“Borat” was a cultural phenomenon in 2006. Created by Sacha Baron Cohen and developed from his “Ali G” television show, the film was a broad, gross-out comedy that still managed to deliver eviscerating satire about American attitudes towards race, homosexuality, and other prejudices. Yes, you could have a man bring a bag of his own shit to the dinner table but if that table is in Alabama, then bringing over a black prostitute is right out. Even stranger, “Borat” had a sweet center where we realize the character isn’t hateful but just painfully ignorant and his quest across the nation is to win the heart of Pamela Anderson (who he then proceeds to put into a sack). Cohen has returned this summer as “Brüno” and while the gross-out gags still work, the film misses a major opportunity to expose American attitudes towards fame and homosexuality and instead just goes for the easy dick or gay joke.
After a disastrous appearance at fashion week by wearing an all-velcro suit, Austrian television show host Brüno decides he will find fame in America. From there, each attempt turns out more offending and simple-minded than the next. First, he’s an actor who can’t land gigs due to his lack of acting ability. Then he’s a journalist who can’t land interviews because he’s a nobody and only the most gullible of celebrities (Paula Abdul) would grant him an audience. Then there’s trying make a sex tape, attempting to solve the crisis in the Middle East, adopting a black baby, and then the film finally lands on Brüno realizing that in order to become famous, he has to become straight. The film then provides its most abrasive comedy as Brüno interviews pastors and ministers who say they can cure homosexuality and spends time with rednecks who cheer for “straight pride”.
But instead of hitting home the point about American attitudes towards homosexuality, “Brüno” just wants the gay joke without ever seriously confronting homosexuality. Naturally, it’s a comedy, so his character should be exaggerated. But Brüno isn’t offensive to people because he’s gay as much as it’s because he’s so hyper-sexualized. And even that’s not the problem. Americans have shown they can accept gays as long as we don’t have to see the act that would define them as gay (which is why “Brokeback Mountain” was such a firestorm of controversy despite hitting theatres only four years ago). It’s fine to have gays as the effeminate friend or as our interior decorator, but we don’t wish to see them kiss another dude. Brüno wants as much gay sex as it can possibly get away with and if something can be sexualized, it is.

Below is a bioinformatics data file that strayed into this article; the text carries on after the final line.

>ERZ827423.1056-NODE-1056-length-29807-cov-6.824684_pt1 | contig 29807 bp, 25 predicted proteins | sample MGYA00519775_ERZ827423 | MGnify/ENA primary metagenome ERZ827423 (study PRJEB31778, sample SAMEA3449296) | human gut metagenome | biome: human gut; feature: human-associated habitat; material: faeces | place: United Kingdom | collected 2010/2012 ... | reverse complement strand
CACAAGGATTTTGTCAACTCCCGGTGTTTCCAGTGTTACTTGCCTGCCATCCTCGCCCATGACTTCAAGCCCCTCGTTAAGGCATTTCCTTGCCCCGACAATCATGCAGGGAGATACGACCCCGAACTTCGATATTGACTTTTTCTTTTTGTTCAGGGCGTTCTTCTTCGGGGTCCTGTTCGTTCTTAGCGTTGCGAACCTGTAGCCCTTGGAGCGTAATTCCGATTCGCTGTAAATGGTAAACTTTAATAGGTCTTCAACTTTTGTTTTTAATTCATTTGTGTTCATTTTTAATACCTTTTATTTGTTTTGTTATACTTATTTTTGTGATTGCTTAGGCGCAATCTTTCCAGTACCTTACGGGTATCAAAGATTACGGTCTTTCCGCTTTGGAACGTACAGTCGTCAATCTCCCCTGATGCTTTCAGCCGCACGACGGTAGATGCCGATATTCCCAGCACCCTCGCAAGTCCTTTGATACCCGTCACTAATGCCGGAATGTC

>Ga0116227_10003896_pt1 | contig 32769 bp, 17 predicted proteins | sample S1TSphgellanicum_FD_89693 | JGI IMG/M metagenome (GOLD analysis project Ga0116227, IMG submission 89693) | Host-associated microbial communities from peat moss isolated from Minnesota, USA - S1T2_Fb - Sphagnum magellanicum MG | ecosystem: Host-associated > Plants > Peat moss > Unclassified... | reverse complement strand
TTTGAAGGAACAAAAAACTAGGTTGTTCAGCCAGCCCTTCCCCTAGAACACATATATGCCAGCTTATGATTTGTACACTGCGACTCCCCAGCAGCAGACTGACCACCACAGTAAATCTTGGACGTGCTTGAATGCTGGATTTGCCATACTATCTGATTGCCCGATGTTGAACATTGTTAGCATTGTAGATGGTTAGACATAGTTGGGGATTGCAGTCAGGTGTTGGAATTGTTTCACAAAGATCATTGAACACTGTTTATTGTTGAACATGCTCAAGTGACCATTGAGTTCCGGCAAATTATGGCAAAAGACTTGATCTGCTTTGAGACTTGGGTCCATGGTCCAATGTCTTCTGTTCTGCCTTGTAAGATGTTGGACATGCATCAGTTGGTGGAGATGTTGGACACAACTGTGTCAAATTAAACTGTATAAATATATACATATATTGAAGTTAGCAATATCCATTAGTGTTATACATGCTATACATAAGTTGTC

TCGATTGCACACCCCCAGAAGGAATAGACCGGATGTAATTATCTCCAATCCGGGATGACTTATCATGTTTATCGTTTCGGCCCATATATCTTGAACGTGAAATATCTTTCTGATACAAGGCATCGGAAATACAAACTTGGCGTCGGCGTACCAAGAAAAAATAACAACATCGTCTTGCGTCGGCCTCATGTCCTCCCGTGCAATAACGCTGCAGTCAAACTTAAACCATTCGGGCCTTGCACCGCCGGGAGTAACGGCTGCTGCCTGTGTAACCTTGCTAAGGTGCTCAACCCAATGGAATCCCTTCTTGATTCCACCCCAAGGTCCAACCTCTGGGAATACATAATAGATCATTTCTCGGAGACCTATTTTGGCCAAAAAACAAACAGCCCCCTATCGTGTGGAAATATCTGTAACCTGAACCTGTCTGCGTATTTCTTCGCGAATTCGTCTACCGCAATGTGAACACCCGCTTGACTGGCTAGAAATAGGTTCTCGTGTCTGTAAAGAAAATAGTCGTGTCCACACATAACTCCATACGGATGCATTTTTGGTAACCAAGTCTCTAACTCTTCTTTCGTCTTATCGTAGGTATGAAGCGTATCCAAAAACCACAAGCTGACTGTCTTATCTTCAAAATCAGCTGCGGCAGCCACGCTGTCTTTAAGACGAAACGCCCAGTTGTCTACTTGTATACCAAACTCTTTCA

However, this exaggerated stereotype lacks a soul. It never reverse engineers itself down to understanding out attitudes towards gays. The film never tests the limits of Cohen’s unsuspecting victims nor does it ask why hyper-sexualized heterosexual couplings are accepted and if there’s any limit we’ll accept when confronted with absolute kink of those relationships.
The film isn’t helped by Brüno being such a shallow jerk. There’s something sweet and misguided about Borat where he feels more like a rube than a malicious figure. Brüno’s “fame-at-all-costs” renders his journey repetitive and makes Cohen’s set-ups more obvious than ever. With Brüno as such a predictable and one-dimensional character, I found the film’s biggest laughs and most surprising moments came from those around him. Moments like Abdul sitting on Hispanic laborers as furniture or the absolutely horrific parents of child models/actors showing the lengths they’ll destroy their kids for a gig are what will stick with you after the film is over. There are some priceless reaction shots mixed in as well but even at a brisk eighty-eight minutes you start responding “Yep, folks are uncomfortable with you have gay sex right up in front of them. What else ya got?”
Despite revolving around a character whose only interests are fame and homosexuality, “Brüno” has very little to say about either and puts more work into the gross-out gag and uncomfortable situations than making a point. And if you found “Borat” funny, then “Brüno” will have you laughing throughout and laughing hard. I just wish it had just gone a step further and maybe tried to make its audience think rather than just letting us wonder how Cohen was going to dupe and offend another group of people.
Rating —– B minus